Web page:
How to Tile – DIY

A word of warning: tiling is a fairly skilled job. You may find it easier – and cheaper in the long run – to ask a professional tiler to do it for you.

Tiling hints

Make sure you buy enough tiles so that you have a few left over: it can be very difficult to match tiles in colour, thick­ness and design when some of your original ones have cracked and need replacing. Tiles that have built-in spacer lugs on their edges to ensure accurate spacing are easier to lay -otherwise use matchsticks between the tiles to ensure even spacing. If you want to use tiles around your fireplace or near a solid-fuel oven, make sure they are heat-resistant.

Different tiles

Tiles come in three different types: those with four square edges (the stan­dard tile); those with one rounded edge (for neat finishes around the perimeter of tiled areas) and those with two rounded edges (to finish off corners). You can also buy special tiles with built-in soap dishes, toilet roll holders etc. Before you buy work out how many of each type you need.


Make sure that you buy the right adhes­ive, for both the tiles and the surface you want to fix them to. Use water-resistant adhesive for tiles in shower cubicles and around basins and sinks, and heat-resistant adhesive for heat-resistant tiles. You must also buy water-resistant grout for use around sinks, basins etc. Self-adhesive tiles are easier and cleaner to lay. For larger areas you can also buy sheets of tiles, which are quicker to lay than individual tiles.

Preparation and planning

You can tile over old tiles, provided they are clean and as long as any cracked and loose tiles have been repaired or re­placed. Other surfaces must be even and non-absorbent as well as clean. Do not tile over wallpaper as the weight of the tiles will soon remove the paper. New plaster should be primed to make sure it does not absorb moisture from the tile adhesive.

Flan your layout so that cut tiles appear in the corners at the back of the room – not in the middle of the wall -and at the back of window and bath ledges, and not at the front.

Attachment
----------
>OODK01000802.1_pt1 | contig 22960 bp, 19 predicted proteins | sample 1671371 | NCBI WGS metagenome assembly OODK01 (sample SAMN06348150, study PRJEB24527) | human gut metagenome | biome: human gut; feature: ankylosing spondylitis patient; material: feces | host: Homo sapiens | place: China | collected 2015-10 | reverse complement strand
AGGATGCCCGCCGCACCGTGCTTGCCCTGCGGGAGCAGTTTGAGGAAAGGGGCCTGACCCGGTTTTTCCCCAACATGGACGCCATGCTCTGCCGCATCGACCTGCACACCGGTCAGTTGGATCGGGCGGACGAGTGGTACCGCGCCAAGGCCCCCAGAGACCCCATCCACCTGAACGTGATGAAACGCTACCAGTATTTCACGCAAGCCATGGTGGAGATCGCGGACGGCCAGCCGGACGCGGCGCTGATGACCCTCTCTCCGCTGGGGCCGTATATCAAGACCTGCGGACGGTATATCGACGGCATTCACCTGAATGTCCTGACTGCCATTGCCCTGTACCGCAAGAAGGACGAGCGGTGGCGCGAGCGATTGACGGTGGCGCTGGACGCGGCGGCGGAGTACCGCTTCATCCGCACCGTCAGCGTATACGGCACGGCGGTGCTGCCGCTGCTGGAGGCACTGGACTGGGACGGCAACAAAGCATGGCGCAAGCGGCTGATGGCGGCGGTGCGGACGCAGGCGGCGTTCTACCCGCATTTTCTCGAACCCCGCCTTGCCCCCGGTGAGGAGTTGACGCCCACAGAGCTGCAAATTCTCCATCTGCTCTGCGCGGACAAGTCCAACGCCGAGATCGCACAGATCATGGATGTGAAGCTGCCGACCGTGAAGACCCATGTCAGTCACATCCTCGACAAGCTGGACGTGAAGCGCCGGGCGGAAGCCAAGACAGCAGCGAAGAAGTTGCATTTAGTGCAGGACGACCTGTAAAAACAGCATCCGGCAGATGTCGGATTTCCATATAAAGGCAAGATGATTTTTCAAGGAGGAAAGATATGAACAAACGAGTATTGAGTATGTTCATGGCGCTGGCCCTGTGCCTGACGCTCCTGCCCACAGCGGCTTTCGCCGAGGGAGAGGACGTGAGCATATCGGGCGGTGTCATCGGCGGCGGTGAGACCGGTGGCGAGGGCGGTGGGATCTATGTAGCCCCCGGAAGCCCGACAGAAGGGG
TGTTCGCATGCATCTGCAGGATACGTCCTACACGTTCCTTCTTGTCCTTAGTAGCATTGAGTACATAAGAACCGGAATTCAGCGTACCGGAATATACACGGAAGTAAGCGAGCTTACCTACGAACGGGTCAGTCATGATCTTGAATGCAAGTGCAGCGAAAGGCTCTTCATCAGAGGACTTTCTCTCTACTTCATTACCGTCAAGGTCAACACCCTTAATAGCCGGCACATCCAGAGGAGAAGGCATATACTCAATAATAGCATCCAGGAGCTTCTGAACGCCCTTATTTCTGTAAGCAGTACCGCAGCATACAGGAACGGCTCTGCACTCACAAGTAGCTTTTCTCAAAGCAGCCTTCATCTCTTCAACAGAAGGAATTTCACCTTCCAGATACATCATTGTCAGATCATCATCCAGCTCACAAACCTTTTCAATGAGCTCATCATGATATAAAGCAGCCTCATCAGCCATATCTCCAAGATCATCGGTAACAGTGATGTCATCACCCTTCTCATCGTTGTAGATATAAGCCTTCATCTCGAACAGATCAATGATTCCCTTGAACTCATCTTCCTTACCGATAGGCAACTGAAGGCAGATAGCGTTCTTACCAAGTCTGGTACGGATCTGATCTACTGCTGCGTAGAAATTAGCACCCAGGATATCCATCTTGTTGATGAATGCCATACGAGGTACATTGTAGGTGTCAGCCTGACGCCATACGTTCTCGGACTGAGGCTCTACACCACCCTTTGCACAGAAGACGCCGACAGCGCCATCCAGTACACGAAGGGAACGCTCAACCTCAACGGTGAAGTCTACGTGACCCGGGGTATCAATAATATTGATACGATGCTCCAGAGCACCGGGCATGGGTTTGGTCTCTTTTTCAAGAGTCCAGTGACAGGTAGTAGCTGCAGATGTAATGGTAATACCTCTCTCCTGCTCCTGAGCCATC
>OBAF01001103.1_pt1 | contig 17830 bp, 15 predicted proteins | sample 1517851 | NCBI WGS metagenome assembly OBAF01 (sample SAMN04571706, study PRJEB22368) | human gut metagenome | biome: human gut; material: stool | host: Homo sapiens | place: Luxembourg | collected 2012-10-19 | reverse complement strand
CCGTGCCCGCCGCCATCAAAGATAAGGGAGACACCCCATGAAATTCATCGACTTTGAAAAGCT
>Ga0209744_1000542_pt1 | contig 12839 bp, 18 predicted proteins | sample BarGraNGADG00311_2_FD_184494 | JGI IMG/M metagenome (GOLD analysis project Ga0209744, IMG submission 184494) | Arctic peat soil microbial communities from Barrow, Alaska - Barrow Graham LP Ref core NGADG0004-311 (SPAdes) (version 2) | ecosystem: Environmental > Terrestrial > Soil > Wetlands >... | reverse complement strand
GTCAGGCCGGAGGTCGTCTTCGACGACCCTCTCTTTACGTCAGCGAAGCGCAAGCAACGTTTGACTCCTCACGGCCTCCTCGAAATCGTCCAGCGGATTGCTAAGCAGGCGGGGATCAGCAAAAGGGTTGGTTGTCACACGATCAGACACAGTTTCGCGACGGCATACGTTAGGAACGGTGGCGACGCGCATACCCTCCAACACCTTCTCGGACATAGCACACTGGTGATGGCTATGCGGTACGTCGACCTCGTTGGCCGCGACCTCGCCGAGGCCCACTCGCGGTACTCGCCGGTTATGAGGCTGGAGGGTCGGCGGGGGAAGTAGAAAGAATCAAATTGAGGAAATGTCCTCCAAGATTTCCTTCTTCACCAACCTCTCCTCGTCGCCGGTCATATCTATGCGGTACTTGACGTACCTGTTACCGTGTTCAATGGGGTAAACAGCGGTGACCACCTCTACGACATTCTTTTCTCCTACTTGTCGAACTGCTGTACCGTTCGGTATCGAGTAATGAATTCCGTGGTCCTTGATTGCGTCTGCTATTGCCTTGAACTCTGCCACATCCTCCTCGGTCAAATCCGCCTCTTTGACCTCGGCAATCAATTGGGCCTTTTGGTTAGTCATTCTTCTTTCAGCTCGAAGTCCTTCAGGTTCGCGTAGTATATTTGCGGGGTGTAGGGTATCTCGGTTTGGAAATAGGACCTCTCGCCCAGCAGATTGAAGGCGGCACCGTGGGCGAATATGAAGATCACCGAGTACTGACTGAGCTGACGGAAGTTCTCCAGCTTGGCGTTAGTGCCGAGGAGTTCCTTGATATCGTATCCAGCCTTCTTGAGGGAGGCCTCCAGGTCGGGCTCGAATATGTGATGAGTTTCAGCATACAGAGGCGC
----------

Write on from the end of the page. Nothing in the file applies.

Cutting tiles

To ensure a straight cut, first score the line on the glazed surface of the tile using a metal rule (straight-edge) to cut against and a tile cutter to make the line. Place two matchsticks tip to tip on a table and lay the tile on top of them so that they are underneath the intended break. You will need to separate the matches so that they stick out on either side of the tile. Then press down gently on either side of the tile and the tile will snap in two.

If you need to cut out a shape from a tile, it is easiest first to make a cardboard template of the shape and then to mark and score the glazed surface with a tile cutter before nibbling out the required shape with pincers. Smooth the rough edge of a cut tile with a suitable file or a small carborundum stone. Work down­wards, away from the glaze.


If your space is confined, spread the adhesive directly onto the back of each tile. Otherwise always spread adhesive directly onto the wall. Cover about 1 square yd (1 square m) at a time and then comb the adhesive with the notched spreader, pressing hard on the wall. Then start laying the tiles, work­ing in horizontal rows. Do not use a notched spreader on water-resistant ad­hesives. Always tile the main central area first before tiling the edges.

Filed Under: Home & Maintenance


About the Author: Jason Prickett loves to write about home maintenance and stuff you can do yourself instead of hiring any professional. His step by step guides will assist you in completing your home maintenance tasks.

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